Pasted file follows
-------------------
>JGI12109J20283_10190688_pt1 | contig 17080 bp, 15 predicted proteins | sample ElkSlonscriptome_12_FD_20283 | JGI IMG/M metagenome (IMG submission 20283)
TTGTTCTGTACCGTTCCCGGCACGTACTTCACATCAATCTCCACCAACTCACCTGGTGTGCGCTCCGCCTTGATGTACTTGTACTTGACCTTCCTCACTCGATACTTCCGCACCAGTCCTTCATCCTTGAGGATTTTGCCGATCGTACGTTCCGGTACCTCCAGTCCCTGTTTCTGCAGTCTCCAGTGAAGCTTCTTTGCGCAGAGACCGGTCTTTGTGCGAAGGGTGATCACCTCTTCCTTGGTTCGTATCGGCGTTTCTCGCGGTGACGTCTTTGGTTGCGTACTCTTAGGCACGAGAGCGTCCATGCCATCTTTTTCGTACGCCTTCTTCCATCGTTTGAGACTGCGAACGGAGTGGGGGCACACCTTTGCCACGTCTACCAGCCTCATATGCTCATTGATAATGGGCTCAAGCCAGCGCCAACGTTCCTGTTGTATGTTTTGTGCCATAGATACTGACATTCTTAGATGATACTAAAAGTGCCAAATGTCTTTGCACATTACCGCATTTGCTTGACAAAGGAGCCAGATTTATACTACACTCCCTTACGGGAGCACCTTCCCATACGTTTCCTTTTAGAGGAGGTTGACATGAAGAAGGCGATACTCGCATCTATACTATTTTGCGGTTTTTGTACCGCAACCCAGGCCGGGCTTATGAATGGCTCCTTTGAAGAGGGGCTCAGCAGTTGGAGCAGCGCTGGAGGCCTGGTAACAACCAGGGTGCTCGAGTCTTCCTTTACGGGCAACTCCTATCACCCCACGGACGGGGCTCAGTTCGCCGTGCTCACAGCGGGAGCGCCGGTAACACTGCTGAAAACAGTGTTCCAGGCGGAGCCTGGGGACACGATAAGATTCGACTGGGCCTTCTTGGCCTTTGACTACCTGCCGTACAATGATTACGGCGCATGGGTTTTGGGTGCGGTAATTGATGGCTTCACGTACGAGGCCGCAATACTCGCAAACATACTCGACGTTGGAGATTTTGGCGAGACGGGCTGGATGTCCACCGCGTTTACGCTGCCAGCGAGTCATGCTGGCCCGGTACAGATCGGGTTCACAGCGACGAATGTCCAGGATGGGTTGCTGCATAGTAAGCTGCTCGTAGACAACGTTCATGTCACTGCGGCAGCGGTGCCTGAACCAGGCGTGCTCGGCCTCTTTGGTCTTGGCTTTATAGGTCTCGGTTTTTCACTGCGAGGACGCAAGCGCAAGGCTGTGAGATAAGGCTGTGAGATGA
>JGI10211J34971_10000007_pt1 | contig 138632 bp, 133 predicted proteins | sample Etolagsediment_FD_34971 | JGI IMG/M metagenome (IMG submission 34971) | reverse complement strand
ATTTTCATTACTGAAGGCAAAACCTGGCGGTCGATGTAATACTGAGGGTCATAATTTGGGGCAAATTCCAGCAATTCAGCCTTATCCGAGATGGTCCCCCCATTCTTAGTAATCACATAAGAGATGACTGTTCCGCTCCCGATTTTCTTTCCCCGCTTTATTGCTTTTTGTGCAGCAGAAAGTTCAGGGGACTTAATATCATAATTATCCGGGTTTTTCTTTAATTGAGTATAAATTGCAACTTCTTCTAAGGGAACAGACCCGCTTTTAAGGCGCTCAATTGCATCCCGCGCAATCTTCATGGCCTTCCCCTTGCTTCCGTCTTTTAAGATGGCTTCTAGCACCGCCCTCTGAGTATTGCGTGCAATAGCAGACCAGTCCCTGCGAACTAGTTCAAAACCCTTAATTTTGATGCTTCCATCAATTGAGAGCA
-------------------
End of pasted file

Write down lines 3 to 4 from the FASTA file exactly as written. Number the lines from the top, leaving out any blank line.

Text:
>JGI10211J34971_10000007_pt1 | contig 138632 bp, 133 predicted proteins | sample Etolagsediment_FD_34971 | JGI IMG/M metagenome (IMG submission 34971) | reverse complement strand
ATTTTCATTACTGAAGGCAAAACCTGGCGGTCGATGTAATACTGAGGGTCATAATTTGGGGCAAATTCCAGCAATTCAGCCTTATCCGAGATGGTCCCCCCATTCTTAGTAATCACATAAGAGATGACTGTTCCGCTCCCGATTTTCTTTCCCCGCTTTATTGCTTTTTGTGCAGCAGAAAGTTCAGGGGACTTAATATCATAATTATCCGGGTTTTTCTTTAATTGAGTATAAATTGCAACTTCTTCTAAGGGAACAGACCCGCTTTTAAGGCGCTCAATTGCATCCCGCGCAATCTTCATGGCCTTCCCCTTGCTTCCGTCTTTTAAGATGGCTTCTAGCACCGCCCTCTGAGTATTGCGTGCAATAGCAGACCAGTCCCTGCGAACTAGTTCAAAACCCTTAATTTTGATGCTTCCATCAATTGAGAGCA